Tesla has started shipping the upgraded Model S sedan with unique yoke grips.
The rectangular steer is one of the most controversial features Tesla has released in recent times.
Technical critic Marx Brownlee talks about his gambling problems in a recent video.
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Tesla caused a stir in January when it announced a tire replacement for the Model S sedans and Model X SUVs.
Now that the updated models are hitting the road, we’re starting to see what it’s really like to live with a rectangular yoke wheel instead of traditional tires. The controversial clothing had its drawbacks, as many critics (even the tough Tesla) were skeptical when consumer photos first hit the web.
Technology commentator and electric car enthusiast Mark Brownlee, whose MKBHD YouTube channel has nearly 15 million subscribers, discussed the positives and negatives of gambling on his new Tesla Model S Blade in a video in July.
At first glance, the yoke seems completely impractical to drive, with the main purpose of steering training. Your arms can only be in one position, which will rotate the wheel parallel to park until the neck hurts.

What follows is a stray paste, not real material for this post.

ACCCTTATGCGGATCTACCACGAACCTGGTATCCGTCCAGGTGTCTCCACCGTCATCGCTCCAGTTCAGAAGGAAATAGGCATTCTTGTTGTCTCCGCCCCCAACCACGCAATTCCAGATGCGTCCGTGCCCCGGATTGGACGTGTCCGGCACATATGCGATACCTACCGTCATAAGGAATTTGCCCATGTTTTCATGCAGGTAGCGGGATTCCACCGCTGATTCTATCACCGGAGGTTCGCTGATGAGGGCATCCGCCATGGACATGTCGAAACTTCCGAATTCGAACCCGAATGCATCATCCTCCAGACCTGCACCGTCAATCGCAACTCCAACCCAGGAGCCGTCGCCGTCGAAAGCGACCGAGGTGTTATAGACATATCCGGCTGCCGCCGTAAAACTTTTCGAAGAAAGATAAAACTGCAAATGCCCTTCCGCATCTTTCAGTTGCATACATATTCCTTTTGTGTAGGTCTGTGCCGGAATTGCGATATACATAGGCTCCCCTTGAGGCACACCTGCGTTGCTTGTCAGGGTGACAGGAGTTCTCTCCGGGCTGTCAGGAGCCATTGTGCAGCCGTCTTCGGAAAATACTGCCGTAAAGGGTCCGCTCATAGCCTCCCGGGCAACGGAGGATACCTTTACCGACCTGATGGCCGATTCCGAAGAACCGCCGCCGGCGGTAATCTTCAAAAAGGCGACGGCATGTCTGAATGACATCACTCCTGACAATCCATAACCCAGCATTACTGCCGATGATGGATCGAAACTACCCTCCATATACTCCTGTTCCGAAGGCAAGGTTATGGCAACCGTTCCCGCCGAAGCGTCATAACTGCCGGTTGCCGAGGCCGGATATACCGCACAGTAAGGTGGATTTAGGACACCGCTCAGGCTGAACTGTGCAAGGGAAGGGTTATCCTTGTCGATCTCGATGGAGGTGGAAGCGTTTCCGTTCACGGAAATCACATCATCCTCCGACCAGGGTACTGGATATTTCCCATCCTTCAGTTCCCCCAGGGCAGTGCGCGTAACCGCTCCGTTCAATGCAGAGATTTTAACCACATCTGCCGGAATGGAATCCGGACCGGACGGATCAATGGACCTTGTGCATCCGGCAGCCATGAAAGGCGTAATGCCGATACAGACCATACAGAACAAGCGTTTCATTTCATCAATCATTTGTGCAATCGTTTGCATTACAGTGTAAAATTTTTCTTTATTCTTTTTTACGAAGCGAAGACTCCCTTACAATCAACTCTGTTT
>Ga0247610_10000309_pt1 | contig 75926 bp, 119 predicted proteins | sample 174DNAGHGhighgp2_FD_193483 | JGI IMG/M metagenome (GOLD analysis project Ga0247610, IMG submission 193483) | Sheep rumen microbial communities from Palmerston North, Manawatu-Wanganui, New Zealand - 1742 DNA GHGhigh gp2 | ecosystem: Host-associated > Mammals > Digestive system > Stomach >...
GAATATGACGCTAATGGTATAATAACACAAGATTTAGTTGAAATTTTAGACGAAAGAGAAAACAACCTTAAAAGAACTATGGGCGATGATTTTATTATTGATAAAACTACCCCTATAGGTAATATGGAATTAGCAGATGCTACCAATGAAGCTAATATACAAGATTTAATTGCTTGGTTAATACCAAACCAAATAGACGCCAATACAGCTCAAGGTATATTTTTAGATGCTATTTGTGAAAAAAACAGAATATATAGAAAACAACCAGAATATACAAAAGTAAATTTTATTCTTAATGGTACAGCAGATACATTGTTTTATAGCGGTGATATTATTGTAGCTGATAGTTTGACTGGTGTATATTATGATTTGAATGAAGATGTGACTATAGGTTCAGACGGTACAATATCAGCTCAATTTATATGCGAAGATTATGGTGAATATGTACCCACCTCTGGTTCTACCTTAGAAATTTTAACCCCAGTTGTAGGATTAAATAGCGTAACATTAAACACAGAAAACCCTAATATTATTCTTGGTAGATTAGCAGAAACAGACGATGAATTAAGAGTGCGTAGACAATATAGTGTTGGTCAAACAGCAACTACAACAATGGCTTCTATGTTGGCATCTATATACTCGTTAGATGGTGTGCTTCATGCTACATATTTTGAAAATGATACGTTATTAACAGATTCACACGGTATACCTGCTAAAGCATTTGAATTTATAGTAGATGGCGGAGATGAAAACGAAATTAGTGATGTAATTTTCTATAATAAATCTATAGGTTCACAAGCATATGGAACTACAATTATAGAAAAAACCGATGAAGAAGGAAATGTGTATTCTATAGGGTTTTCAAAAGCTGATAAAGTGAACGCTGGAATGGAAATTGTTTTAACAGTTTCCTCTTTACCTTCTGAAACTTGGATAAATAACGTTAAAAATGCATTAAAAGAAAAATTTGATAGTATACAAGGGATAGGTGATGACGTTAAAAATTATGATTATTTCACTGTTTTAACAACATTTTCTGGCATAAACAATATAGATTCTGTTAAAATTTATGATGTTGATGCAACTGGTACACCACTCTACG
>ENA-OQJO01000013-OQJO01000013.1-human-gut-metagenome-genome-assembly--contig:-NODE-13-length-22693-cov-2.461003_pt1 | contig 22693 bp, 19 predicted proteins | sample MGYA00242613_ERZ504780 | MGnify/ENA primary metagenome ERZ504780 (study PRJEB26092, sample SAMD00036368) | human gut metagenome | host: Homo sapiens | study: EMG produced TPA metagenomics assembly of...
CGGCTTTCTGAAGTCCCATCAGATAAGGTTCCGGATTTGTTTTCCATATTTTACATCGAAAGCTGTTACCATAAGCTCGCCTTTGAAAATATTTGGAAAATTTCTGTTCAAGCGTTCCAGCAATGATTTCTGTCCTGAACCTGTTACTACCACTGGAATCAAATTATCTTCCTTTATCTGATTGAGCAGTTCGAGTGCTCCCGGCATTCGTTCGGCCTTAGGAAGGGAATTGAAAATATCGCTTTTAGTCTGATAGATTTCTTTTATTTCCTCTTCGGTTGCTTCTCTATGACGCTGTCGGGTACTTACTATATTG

If you keep one hand on the wheel or practice changing your grip occasionally, it won’t really blow up a gambled Tesla.
The yoke’s guide features are accustomed, Brownlee said, but the steer buttons are a real pain.
Tesla avoided pressing key buttons under the steering yoke, normal handles and full operation of essential functions – such as turn signals, headlights and eyeglass wipers. Even after walking hundreds of miles, he still saw Brownlee inadvertently push a button along the way.
“I don’t know how common it might be, but it flashes when you turn around, and wiping headlights and glasses is so common, it’s so annoying,” Brownlee said. He said the yoke should be right, but called the touch button “wrong”.